When Shareholders Disagree: Trading After Shareholder Meetings

When Shareholders Disagree: Trading After Shareholder Meetings

Sophia Zhengzi Li, Ernst Maug, Miriam Schwartz-Ziv

Series number :

Serial Number: 

Date posted :

February 01 2019

Last revised :

July 08 2020
SSRN Share


  • shareholder meetings • 
  • voting • 
  • disagreement • 
  • trading • 
  • Volume

This paper analyzes how trading after shareholder meetings changes the composition of the shareholder base. Using data on daily trades, we find that mutual funds reduce their holdings if their votes are opposed to the voting outcome. Trading volume is high even when stock prices do not change, peaks on the meeting date, and remains high up to four weeks after shareholder meetings.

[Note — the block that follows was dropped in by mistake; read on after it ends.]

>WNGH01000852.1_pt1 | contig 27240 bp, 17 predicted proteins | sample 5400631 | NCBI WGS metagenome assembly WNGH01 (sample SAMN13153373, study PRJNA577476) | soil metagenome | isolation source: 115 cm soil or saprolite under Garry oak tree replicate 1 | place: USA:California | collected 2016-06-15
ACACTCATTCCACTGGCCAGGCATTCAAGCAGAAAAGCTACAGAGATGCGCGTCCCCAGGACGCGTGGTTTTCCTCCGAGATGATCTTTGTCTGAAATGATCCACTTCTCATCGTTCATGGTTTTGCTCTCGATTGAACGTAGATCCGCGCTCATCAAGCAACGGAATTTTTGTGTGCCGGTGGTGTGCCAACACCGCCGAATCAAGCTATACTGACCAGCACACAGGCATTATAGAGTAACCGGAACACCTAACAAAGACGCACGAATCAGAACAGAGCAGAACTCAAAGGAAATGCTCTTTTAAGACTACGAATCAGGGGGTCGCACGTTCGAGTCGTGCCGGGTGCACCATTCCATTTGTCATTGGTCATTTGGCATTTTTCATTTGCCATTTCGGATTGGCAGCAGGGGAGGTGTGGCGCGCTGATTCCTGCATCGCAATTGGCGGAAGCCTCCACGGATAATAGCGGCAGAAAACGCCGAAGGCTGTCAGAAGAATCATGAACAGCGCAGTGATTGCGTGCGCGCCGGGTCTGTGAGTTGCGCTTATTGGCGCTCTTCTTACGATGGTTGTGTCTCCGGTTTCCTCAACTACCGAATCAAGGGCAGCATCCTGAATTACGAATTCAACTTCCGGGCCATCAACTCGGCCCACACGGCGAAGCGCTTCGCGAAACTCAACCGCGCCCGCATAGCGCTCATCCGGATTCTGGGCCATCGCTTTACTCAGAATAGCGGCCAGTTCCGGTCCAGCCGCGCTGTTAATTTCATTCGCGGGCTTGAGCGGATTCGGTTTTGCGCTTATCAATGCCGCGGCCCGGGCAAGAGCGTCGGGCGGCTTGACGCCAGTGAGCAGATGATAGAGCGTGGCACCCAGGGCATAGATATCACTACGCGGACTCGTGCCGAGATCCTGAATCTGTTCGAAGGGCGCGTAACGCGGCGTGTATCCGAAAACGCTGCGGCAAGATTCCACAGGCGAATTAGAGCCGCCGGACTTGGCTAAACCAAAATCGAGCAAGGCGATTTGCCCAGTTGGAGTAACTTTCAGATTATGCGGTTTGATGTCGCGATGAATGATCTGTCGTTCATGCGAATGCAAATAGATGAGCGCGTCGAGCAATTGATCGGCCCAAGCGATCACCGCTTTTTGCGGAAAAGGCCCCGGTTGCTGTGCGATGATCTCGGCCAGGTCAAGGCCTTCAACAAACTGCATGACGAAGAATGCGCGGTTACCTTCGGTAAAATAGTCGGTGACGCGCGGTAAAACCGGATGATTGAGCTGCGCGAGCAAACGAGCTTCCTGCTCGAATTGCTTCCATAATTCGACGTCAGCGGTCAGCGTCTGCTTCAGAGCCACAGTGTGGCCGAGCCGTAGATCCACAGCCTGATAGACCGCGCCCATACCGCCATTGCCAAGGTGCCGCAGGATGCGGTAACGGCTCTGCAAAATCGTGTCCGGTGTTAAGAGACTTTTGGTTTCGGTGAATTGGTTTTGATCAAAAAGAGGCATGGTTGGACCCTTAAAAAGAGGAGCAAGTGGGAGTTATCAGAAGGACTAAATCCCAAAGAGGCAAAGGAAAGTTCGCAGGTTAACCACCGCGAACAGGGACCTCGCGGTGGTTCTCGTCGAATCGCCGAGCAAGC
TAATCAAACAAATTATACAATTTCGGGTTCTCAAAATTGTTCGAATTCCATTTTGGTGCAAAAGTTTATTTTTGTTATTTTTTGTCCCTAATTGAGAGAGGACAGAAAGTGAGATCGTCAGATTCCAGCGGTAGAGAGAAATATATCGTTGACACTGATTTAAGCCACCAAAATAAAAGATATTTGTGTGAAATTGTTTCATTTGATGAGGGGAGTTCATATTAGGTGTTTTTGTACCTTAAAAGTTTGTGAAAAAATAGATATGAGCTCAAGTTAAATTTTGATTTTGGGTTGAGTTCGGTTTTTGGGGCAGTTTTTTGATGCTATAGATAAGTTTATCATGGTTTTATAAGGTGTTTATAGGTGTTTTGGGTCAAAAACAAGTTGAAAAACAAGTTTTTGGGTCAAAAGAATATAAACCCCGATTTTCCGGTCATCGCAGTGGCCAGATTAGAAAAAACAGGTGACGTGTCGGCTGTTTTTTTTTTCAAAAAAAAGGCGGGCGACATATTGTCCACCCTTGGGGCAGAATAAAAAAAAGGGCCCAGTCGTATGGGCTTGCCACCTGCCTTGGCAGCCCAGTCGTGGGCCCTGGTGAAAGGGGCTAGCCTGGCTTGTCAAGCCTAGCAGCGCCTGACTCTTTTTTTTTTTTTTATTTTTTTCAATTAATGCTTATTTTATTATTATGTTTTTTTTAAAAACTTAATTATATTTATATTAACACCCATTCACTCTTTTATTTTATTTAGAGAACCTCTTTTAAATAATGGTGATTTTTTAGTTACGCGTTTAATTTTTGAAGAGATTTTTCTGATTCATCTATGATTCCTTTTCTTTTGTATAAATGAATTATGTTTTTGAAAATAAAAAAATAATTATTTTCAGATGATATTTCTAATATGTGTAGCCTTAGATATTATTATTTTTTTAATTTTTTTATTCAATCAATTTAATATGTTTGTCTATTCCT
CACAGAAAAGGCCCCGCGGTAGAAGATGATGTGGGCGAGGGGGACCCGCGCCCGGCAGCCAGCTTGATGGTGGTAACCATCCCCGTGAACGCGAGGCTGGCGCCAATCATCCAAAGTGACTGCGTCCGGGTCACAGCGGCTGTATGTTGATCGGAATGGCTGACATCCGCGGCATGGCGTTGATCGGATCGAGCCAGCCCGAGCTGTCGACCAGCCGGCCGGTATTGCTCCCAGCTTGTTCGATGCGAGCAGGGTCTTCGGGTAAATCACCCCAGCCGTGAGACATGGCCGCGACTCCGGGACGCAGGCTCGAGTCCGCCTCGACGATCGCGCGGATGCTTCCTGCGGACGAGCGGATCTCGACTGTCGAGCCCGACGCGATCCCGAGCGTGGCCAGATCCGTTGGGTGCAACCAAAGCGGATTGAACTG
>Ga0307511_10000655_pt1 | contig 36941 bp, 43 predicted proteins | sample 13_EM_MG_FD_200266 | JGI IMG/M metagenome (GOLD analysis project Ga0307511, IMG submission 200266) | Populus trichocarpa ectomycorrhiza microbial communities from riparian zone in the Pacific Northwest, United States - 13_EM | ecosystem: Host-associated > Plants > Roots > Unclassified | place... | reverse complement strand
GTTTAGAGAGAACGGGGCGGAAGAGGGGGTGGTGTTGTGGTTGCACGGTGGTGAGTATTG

To interpret these findings, we explore models based on differences of opinion, which predict that shareholders’ beliefs diverge more after observing voting outcomes and offer sharp predictions on the relationship between volume and volatility. We find strong support for these predictions in the data. Hence, trading after-meetings creates a shareholder base with more homogeneous beliefs. We argue that these findings have important implications for corporate governance.


Real name:
Miriam Schwartz-Ziv
Michigan State University
Real name:
Sophia Zhengzi Li